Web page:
Parapsychologist Dr Carlos Alvarado died on 16 July 2021 after a battle with glioblastoma. During his illness he was looked after by Dr Nancy Zingrone, his wife and collaborator of nearly 40 years. I am sure there will be many heartfelt tributes to Carlos as the parapsychological community comes to terms with his untimely death, but I wanted to record my own sadness at the loss of someone I admired greatly, not only for his deep knowledge but for the qualities of his character and dedication to his chosen field.
He pursued a wide range of professional activities, not least serving two terms as president of the Parapsychological Association and a lengthy stint as a research fellow at the Parapsychology Foundation, with which he and Nancy were associated for many years. He was well known for AZIRE, the Alvarado Zingrone Institute for Research and Education, a foundation he and Nancy set up to be an umbrella for their outreach activities; and the very successful free online courses they organised as ParaMOOC, attracting eminent researchers to give lectures to large and enthusiastic audiences.
Primarily though, Carlos was a scholarly and extremely prolific writer, his work, often in collaboration with other researchers, appearing in numerous publications. He only wrote one book, Charles Richet: A Nobel Prize Winning Scientist’s Exploration of Psychic Phenomena (2019), but he produced huge numbers of articles. He took a particular interest in nineteenth- and early-twentieth-century psychical research and its links to psychology (championing a re-evaluation of the key role psychical research played in the development of psychology, which contemporary psychology is keen to airbrush from its history), but he also investigated other parapsychological aspects, such as out-of-body experiences.
That flexibility reflected a concern with over-specialisation in niche topics, to counter which he urged researchers to pursue a general education in all parapsychology’s aspects and encourage an interdisciplinary focus. Parapsychologists, possessing an overarching understanding, could then step outside their own narrow area of expertise to find relationships, enriching parapsychology as a whole. The research was only part of the process, however. Carlos was concerned about the ghettoisation of findings in dedicated journals read only by a few, and he stressed the need for the dissemination and discussion of results as widely as possible.
In terms of communication, he was concerned to highlight how much of the international literature is inaccessible to monoglot English-language speakers, and how the English-language literature is similarly unavailable to those who do not have the necessary skills to read it. He was keen to disinter neglected literature, in order to provide a more representative history. But he was far more than an antiquarian: by drawing attention to the richness of the subject he wanted to see if it could provide insights relevant to current research, in an effort to remap the boundaries of science orthodoxy. To do so would reinforce the notion of parapsychology as ‘edge science’, and possibly suggest practical applications for the extension of human capabilities.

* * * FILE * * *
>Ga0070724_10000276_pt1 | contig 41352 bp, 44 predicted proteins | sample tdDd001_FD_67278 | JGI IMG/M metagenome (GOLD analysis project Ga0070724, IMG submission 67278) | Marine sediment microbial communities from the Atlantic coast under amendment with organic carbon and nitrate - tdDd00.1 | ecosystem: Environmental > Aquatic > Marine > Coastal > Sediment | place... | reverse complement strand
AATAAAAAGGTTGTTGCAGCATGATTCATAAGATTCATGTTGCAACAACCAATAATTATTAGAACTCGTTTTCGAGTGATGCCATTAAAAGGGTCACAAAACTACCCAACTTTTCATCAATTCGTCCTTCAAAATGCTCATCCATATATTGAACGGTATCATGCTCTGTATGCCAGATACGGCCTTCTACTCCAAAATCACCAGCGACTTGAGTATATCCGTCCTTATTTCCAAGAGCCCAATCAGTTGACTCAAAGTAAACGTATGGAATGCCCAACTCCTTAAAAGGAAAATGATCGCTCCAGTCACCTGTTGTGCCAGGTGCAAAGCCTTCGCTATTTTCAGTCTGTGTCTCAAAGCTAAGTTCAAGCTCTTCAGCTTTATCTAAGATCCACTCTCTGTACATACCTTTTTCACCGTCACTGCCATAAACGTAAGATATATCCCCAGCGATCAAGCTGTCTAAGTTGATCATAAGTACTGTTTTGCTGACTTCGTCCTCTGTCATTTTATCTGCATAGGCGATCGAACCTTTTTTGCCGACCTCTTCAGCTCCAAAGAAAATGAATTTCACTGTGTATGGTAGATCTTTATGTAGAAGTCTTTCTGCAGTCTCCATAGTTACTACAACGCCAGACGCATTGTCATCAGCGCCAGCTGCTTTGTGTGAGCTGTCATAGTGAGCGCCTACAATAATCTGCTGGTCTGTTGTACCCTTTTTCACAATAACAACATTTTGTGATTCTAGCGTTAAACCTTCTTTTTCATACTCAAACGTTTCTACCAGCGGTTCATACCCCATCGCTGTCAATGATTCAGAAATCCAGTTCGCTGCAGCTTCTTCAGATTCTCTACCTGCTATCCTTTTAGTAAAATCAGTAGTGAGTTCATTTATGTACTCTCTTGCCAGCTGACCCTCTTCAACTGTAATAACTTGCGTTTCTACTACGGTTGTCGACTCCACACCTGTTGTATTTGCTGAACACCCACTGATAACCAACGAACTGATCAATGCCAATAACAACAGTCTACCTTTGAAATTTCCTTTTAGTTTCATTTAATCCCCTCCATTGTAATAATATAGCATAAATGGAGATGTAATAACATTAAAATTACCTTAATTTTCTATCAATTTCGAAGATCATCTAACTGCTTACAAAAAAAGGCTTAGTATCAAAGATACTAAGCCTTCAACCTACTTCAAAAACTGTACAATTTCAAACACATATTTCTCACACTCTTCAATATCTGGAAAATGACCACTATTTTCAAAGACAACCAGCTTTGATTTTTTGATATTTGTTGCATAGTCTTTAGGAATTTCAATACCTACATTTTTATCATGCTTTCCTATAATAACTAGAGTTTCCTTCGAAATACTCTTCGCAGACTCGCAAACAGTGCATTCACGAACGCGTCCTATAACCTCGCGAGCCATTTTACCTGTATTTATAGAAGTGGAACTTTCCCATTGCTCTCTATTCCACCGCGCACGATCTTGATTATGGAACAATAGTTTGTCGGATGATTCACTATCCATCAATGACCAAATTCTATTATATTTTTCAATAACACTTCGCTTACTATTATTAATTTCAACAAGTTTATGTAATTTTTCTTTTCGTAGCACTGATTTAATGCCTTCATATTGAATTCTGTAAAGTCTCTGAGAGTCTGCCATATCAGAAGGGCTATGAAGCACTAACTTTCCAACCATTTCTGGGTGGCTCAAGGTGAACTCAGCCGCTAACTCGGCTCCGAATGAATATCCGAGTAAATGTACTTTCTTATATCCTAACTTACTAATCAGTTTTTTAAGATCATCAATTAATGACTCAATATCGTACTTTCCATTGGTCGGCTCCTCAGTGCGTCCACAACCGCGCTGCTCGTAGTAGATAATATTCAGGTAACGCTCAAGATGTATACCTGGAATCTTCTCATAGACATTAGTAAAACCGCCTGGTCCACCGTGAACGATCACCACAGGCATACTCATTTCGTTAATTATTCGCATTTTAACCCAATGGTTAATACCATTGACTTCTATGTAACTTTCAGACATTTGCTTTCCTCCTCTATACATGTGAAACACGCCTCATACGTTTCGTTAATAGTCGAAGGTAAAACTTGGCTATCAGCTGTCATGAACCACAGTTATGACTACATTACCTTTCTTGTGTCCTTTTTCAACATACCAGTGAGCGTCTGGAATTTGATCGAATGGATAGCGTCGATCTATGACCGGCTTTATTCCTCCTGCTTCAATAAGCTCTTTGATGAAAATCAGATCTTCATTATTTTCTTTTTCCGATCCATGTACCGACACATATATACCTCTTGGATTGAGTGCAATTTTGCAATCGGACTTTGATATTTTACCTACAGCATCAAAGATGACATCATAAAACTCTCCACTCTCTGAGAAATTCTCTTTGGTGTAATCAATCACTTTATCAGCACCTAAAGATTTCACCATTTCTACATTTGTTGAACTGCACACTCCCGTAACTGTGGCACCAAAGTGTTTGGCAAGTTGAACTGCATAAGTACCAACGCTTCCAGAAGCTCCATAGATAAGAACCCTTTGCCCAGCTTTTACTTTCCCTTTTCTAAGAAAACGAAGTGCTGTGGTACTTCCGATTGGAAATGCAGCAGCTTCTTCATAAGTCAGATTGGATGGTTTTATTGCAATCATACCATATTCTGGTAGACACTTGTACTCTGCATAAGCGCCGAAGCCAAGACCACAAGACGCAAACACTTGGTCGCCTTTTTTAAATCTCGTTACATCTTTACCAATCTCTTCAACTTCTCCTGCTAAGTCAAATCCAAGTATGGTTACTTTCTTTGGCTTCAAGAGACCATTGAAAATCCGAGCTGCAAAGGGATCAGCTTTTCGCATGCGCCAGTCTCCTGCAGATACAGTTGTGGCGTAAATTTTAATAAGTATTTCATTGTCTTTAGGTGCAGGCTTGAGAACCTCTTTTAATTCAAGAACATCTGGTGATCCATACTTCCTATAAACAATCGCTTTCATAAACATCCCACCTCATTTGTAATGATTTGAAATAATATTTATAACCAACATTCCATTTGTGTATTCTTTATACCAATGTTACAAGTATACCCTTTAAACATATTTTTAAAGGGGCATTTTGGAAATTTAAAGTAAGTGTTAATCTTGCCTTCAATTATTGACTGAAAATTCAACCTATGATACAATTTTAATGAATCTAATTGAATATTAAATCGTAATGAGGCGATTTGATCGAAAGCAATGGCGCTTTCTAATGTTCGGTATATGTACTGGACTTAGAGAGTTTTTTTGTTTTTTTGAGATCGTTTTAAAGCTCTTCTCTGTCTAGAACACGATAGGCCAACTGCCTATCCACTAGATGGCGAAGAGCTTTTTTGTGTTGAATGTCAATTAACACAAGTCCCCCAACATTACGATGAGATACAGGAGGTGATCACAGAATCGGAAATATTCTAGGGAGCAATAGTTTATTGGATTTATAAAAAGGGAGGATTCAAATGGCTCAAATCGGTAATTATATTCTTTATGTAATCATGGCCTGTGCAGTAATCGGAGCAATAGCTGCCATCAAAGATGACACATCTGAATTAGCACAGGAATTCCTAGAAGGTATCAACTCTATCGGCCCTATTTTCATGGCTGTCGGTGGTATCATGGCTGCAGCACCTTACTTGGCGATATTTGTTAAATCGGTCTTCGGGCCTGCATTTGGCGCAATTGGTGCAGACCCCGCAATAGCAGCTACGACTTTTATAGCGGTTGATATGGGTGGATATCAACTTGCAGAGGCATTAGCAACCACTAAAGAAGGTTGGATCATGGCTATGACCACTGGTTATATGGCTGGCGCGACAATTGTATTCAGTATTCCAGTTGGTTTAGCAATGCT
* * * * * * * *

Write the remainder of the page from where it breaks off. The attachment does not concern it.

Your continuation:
Generous in publicising the work of others, when producing a profile of an individual he would invariably start with a reference to how they had met – and it is fair to say Carlos had met virtually everyone of note in the field. In that spirit, I should say we met only once, and briefly, in October 1994, when he and Nancy came to the Cambridge University Library for a Society for Psychical Research study day. Its title was The Archives and Early Literature of Psychical Research: The Cambridge Connection, based around the Society’s archives not long transferred from its office in London, and Carlos gave a talk on ‘Parapsychological Periodicals in Historical Perspective’. We occasionally exchanged emails in more recent years.
An entry on Carlos appeared in the SPR’s Psi Encyclopedia two days after his death, written by Michael Duggan and James Matlock, with input from Carlos, and is a fitting tribute. Carlos himself contributed a number of articles to the Psi Encyclopedia in addition to the hundreds he wrote for various journals. His blog remains an invaluable and accessible resource, containing articles on parapsychological phenomena but so much more, including surveys of historical literature, interviews, bibliographies, organisations, events, and lists of resources. The blog, which has contributed significantly to my own education, exemplifies his strengths as a synthesiser and promoter, and ably illustrates his profound knowledge and commitment. Carlos was a parapsychologist to his fingertips, and it can be said with justice that parapsychology in its entirety was his beat.